1. Dispensing with the procedures and manner of service pertaining to form and time limits prescribed by the Rules of the above Honourable Court and directing that the matter be heard as one of urgency.
2. That a Rule Nisi do hereof issue calling upon the 1st Respondent to appear and show cause at a date and time to be specified by this Honourable Court why an Order in the following terms should not be made final:-
2.1. Reviewing, correcting and setting aside the Ruling of the 2nd Respondent dated 4th May, 2017;
2.2. Directing the 2nd Respondent to conduct the Disciplinary hearing in accordance with the terms enshrined in the Applicant’s Employment Contract.
3. That the Interim Order operates with immediate and interim effect pending finalisation of this matter.
4. Costs of suit by the party opposing the relief.
5. Such further and/or alternative relief.
 The 1st Respondent filed a Notice of Intention to Oppose the Application and went further to file the Answering Affidavit. The Applicant accordingly filed her Replying Affidavit. After hearing the parties’ representatives the court a quo dismissed the Appellant’s Application on the bases that an employer has a right to institute disciplinary proceedings in order to determine the innocence or guilt of the employee. By the very same token, the employee also has a right to demand a fair disciplinary hearing in order to prove his innocence. The right to convene a disciplinary hearing is not based on the contract of employment but on common law. The Constitution of Swaziland also guarantees a fair hearing to any person whose civil rights and obligations are in issue.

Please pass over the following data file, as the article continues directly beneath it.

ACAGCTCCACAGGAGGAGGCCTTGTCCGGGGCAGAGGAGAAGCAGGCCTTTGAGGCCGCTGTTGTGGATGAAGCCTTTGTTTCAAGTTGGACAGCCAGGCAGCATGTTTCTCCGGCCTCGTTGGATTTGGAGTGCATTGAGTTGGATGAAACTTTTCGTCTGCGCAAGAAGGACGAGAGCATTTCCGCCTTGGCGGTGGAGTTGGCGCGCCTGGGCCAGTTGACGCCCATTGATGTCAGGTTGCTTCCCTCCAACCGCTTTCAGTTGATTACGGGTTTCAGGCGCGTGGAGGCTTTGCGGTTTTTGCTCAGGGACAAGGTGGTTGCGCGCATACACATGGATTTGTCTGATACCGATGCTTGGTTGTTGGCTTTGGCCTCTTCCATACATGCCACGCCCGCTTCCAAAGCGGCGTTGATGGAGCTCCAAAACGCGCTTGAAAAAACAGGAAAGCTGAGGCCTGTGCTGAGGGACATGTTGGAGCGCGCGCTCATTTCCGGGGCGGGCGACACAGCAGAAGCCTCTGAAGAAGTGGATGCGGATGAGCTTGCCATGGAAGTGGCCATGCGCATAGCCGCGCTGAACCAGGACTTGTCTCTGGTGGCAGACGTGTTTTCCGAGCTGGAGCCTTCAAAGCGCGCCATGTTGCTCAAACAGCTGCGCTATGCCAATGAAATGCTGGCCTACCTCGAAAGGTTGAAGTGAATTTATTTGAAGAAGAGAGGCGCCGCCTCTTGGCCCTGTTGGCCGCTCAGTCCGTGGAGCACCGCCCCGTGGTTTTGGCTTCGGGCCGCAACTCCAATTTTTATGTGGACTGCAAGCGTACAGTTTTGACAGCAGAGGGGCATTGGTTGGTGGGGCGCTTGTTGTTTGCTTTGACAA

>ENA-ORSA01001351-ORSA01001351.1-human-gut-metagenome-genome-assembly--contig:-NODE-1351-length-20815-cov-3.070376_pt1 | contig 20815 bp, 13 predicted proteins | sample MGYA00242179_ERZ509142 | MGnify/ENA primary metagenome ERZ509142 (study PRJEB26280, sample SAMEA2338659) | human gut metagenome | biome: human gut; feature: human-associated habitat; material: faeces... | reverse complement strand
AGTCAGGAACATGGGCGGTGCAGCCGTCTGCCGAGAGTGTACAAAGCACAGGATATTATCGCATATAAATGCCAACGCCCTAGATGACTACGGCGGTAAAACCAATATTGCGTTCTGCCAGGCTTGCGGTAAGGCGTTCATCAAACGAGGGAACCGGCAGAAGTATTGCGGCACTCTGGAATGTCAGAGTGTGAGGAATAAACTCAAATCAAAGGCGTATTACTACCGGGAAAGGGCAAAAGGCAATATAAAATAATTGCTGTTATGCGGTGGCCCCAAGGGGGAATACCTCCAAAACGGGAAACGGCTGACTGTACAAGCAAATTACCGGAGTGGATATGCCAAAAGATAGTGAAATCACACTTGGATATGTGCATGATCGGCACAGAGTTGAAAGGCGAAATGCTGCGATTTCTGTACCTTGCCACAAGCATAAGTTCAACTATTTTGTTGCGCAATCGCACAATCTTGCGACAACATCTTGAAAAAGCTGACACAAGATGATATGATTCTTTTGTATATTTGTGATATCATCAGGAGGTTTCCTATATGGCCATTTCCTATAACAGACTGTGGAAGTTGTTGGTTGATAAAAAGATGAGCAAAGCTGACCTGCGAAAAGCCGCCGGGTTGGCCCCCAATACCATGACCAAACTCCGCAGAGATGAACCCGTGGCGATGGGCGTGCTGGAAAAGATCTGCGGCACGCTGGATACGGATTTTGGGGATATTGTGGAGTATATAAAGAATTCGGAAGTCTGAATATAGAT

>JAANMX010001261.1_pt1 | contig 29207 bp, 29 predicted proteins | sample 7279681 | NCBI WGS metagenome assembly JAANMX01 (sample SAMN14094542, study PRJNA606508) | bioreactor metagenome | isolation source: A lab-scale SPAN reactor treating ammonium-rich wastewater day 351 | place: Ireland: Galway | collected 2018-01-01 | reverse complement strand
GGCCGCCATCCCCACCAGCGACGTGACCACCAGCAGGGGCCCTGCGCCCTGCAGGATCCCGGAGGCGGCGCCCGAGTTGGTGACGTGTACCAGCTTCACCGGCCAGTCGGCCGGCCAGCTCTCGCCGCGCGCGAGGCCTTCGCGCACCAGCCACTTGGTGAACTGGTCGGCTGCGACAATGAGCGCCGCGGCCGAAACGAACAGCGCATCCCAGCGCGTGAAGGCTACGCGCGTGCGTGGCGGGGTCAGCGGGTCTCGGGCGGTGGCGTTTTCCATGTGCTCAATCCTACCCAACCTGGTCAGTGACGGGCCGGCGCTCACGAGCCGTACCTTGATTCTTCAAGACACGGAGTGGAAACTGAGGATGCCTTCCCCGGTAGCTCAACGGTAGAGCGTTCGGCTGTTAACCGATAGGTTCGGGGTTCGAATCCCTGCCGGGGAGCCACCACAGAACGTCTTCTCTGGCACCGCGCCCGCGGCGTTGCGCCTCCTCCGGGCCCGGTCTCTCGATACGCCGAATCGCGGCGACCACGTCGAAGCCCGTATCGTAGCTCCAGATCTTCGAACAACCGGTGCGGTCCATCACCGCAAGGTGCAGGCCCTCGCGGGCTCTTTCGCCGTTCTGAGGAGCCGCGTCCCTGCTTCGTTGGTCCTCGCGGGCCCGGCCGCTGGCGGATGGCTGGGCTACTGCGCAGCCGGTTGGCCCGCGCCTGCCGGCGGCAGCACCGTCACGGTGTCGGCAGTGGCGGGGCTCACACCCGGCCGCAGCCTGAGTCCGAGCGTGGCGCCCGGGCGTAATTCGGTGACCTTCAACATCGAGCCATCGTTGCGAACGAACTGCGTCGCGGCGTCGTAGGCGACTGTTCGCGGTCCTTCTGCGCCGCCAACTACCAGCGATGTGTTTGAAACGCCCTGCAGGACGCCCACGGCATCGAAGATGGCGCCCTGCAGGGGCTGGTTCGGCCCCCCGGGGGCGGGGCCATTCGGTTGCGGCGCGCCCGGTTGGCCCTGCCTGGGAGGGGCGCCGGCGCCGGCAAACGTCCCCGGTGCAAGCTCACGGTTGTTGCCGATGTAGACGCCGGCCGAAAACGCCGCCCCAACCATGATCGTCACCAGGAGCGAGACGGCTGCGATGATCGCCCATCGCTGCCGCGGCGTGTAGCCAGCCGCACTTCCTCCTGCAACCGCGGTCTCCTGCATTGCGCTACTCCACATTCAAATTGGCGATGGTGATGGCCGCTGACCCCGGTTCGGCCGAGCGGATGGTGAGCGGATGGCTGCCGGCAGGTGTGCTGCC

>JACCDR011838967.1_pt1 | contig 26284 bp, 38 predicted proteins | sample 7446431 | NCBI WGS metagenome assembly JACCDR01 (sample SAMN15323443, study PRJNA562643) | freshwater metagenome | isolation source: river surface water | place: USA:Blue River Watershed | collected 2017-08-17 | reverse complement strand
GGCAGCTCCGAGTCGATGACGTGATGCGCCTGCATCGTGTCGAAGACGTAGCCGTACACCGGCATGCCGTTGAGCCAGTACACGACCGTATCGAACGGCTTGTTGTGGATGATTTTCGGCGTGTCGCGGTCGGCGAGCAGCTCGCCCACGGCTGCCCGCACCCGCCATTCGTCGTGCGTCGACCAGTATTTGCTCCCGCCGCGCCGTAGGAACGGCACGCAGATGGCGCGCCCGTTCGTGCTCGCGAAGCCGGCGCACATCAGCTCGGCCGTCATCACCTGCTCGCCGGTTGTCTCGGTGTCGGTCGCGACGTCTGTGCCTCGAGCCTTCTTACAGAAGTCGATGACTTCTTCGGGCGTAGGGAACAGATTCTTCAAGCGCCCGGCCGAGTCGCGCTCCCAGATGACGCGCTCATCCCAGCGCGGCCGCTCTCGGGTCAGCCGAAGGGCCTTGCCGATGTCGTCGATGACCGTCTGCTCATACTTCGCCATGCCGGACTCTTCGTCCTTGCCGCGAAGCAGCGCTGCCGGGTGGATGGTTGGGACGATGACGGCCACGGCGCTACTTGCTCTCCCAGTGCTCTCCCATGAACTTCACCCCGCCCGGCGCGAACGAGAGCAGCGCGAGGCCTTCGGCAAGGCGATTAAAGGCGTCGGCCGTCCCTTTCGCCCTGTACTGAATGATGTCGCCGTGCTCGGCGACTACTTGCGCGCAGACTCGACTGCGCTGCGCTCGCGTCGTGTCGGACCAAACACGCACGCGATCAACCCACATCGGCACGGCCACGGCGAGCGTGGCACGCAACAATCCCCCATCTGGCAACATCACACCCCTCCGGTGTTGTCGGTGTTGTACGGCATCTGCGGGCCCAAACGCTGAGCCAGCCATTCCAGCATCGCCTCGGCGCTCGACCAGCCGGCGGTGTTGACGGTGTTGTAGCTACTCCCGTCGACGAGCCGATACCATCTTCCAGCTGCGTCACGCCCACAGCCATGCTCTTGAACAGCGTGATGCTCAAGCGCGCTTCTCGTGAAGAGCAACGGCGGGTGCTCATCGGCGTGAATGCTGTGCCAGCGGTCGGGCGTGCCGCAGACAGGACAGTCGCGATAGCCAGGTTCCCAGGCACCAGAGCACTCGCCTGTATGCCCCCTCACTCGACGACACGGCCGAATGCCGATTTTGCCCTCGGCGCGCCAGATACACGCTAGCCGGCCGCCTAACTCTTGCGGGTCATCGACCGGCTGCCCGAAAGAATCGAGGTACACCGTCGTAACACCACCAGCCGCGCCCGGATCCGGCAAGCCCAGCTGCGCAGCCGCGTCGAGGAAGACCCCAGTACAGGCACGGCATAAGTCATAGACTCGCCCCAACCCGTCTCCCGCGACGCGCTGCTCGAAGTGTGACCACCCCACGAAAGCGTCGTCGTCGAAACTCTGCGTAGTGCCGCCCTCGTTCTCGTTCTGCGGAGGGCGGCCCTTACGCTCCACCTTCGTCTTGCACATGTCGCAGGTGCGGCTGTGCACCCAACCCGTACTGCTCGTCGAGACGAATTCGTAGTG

Based on the finding of the court a quo, the Appellant noted an Appeal on the 28th July, 2017. The following grounds of Appeal were raised:-
(a) That the court a quo erred by holding that the right to convene a disciplinary – hearing is not based on the contract of employment but on common law.
(b) That the court a quo erred by not holding that Clause 15.1 did not allow for the unilateral variation of the contract unless reduced into writing and signed by both parties.
(c) That the court a quo committed an error of law to hold and to interpret that clauses 1.1, 3.5, 13.2 and 13.5 of the Employment Contract were providing for the Respondent’s power to convene a Disciplinary Hearing.
(d) That the court a quo erred by holding that the Respondent’s power to convene a disciplinary hearing was conferred by law in total disregard of the existing contractual relationship between the Appellant and the 1st Respondent. To that extent, the court erred to hold that a Disciplinary hearing was a naturalia of the employment contract.
The parties’ contention on appeal